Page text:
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RFC: Implement user classes with __slots__ #3392

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commented Oct 28, 2017

This implements support for use classes with __slots__ defined (optimized memory usage).

I initial though it would require changes to the compiler, but it doesn't.

Note also the that initially I had mp_obj_slotted_make_new(), but that required splitting existing mp_obj_instance_make_new() for reuse and passing more args to (additional stack usage), plus some other minor issue. So, I reworked it to keep one mp_obj_instance_make_new(), the drawback of that is that it needs to lookup __slots__ in class' locals_dict on every object allocation.

@pfalcon pfalcon force-pushed the pfalcon:obj-slots branch from 4748aba to 500ec15 Nov 3, 2017

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commented Nov 3, 2017

Added MICROPY_CLASS_SLOTS config define.

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commented Nov 4, 2017

A useful optimisation.

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commented Nov 4, 2017

I had to read about slots first, and it looks like a useful enhancement, especially for RAM constrained devices. It's requirement of "declaring" symbols can also be helpful. Pythons convenience about creating symbols on-the-fly has a dark side too.

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commented Nov 4, 2017

Looks interesting. Do you have measurements of space savings/performance gains (which is significant in CPython)? Can you lay out the dfferences with CPython (e.g. with te latter if you assign __slots__ then you don't have __dict__ unless you add __dict__ to __slots__, is this the case here?)

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commented Nov 4, 2017

Yeah, this was for a long time in #1331, and IMHO an important part to make the core "complete" (given our focus of low-memory systems).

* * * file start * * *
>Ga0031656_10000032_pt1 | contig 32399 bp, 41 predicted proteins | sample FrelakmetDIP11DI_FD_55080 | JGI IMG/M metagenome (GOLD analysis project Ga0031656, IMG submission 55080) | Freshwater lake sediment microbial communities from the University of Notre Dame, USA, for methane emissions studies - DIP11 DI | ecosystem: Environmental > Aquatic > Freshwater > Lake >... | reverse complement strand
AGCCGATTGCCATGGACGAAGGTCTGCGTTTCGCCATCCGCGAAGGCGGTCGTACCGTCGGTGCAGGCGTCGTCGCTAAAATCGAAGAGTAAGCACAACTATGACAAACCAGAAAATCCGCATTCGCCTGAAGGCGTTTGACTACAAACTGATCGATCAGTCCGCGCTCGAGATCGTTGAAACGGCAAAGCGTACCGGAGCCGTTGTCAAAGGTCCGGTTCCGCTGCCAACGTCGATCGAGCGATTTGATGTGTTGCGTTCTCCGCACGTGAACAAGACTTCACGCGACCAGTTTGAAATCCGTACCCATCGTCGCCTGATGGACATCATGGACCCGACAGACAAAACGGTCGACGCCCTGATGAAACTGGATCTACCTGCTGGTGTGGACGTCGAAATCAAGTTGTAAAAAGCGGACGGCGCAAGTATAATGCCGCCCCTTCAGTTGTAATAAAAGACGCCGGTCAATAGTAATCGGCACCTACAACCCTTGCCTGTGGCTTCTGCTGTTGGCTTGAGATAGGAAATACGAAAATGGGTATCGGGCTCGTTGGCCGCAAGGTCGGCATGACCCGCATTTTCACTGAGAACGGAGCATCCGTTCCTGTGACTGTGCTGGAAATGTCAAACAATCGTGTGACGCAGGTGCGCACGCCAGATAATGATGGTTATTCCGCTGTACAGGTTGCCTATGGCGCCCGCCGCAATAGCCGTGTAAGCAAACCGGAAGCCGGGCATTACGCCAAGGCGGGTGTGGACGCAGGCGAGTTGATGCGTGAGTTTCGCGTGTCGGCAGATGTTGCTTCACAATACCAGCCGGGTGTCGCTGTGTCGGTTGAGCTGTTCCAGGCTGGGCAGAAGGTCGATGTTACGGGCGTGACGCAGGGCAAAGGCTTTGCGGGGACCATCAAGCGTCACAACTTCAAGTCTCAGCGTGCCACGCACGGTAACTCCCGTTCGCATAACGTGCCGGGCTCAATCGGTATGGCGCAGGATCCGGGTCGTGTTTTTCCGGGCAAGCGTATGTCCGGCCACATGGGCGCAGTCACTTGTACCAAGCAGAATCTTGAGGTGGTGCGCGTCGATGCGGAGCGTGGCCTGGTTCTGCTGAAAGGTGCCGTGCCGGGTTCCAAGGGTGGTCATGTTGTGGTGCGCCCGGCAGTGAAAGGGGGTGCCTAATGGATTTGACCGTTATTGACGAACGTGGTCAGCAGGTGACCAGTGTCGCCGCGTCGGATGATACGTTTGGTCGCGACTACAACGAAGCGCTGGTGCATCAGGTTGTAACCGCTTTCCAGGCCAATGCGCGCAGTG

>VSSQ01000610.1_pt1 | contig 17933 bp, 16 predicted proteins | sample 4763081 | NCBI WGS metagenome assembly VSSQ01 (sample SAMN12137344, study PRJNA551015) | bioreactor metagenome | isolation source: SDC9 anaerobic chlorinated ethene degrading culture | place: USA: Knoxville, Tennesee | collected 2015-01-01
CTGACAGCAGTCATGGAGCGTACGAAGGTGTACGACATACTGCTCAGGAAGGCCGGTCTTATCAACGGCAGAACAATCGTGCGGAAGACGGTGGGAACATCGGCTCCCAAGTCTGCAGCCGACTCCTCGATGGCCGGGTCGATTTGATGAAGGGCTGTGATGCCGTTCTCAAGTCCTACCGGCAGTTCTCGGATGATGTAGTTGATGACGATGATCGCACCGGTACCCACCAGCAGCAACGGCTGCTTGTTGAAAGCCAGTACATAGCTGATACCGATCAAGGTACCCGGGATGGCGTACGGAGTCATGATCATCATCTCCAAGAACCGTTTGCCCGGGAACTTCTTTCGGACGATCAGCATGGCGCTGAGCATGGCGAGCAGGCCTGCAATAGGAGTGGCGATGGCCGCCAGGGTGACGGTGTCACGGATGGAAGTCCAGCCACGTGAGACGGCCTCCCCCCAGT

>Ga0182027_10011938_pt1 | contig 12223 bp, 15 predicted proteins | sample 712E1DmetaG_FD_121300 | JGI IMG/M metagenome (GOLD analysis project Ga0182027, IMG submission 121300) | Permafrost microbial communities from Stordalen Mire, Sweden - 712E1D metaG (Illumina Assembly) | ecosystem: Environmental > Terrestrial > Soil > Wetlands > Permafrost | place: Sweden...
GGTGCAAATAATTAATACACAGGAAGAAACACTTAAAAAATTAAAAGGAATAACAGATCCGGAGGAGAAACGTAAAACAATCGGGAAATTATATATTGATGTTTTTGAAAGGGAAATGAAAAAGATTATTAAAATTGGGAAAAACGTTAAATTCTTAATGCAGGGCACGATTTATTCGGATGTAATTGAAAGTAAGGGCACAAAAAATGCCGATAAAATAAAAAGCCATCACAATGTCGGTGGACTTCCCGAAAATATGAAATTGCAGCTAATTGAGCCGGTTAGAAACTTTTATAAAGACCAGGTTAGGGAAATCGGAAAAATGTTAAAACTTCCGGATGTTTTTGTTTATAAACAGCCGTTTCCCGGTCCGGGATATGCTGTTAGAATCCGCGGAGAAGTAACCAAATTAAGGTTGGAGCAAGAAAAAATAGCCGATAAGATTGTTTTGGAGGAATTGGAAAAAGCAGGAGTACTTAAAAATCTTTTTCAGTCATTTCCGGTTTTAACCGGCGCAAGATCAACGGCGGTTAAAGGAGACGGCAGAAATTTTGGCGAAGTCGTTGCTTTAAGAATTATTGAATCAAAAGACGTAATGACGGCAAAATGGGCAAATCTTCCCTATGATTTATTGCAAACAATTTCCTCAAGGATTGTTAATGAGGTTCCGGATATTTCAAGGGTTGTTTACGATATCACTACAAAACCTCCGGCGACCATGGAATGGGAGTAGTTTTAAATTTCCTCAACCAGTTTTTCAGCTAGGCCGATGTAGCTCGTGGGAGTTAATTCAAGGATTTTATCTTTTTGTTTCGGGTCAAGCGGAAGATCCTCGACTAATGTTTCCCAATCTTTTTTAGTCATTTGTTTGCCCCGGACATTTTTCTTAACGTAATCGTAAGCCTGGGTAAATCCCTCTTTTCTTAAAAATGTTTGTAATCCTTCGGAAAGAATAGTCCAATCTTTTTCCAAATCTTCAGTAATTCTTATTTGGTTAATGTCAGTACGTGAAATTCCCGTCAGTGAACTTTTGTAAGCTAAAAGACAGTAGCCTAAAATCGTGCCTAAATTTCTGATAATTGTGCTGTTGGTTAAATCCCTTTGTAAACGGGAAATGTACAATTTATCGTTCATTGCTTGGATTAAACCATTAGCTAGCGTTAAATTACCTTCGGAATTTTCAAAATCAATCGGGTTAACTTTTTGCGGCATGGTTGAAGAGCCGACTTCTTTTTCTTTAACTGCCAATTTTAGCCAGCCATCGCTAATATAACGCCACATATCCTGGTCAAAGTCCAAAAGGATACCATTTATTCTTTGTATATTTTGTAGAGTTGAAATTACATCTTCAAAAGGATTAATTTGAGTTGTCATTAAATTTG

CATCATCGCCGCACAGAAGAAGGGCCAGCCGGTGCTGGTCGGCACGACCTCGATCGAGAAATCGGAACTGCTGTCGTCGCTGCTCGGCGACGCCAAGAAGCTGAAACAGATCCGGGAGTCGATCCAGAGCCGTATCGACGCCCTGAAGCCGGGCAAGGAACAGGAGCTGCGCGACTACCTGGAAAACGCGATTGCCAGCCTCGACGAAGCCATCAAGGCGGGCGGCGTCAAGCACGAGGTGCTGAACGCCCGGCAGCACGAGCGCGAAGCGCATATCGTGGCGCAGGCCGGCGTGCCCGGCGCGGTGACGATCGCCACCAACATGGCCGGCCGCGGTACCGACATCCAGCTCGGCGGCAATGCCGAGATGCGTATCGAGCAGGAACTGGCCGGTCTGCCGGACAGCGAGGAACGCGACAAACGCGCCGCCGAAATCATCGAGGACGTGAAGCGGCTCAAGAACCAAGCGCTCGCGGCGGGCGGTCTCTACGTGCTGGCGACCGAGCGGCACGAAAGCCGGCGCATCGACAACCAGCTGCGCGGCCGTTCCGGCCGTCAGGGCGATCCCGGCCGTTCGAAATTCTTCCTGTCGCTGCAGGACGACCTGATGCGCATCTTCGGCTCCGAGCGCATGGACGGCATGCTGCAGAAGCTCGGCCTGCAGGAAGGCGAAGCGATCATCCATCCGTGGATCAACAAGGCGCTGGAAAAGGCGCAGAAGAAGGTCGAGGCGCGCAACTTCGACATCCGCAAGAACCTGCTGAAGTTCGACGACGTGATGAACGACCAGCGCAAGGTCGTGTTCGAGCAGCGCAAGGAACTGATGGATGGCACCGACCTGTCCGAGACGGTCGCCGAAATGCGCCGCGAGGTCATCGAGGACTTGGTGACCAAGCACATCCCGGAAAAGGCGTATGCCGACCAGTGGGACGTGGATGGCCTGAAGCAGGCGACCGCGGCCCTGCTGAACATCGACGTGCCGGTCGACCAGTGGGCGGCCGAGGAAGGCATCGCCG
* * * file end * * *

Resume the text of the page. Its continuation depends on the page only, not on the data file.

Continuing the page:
Do you have measurements of space savings/performance gains (which is significant in CPython)?

No, I don't. This is just an initial, proof of concept patch. But the expected gains are known: it asymptotically saves 50% of RAM on objects (because normal __dict__ stores keys/values, and __slots__ store only values), and no noticeable performance differences are expected (because we use O(n) lookup algos for both, as you hacked on namedtuple, that wouldn't be a surprise for you).

Can you lay out the dfferences with CPython (e.g. with te latter if you assign slots then you don't have dict unless you add dict to slots, is this the case here?)

This just implements __slots__ as a mutable version of namedtuple (wrapped in a class definition syntax, so more methods can be added). Tricks like above aren't handled (there's just no __dict__, that's all), and I'm not sure if we need them at all, definitely not for the first version.

@pfalcon pfalcon force-pushed the pfalcon:obj-slots branch from 500ec15 to 85b30a7 Nov 4, 2017

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commented Jan 30, 2018

Which of the following common slot use cases are possible?

a) __slots__ = 'foo'
b) __slots__ = ['foo', 'bar']
c) __slots__ = {'foo': 1, 'bar': 2}
d) __slots__ = {'foo': (1, int), 'bar': (2, str)}
e) __slots__ = any iterable

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commented Jan 30, 2018

This one:

slots = ['foo', 'bar']

And I wouldn't call the rest "common" ;-).

Note that this patch no longer applies on the master.

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commented Jul 18, 2018

To save some memory I would go for:

__slots__ = ('foo', 'bar')

IMO it makes sense to have slots immutable. Moreover, if tuples are implemented effectively it could be all frozen.

@dpgeorge dpgeorge closed this Oct 13, 2018

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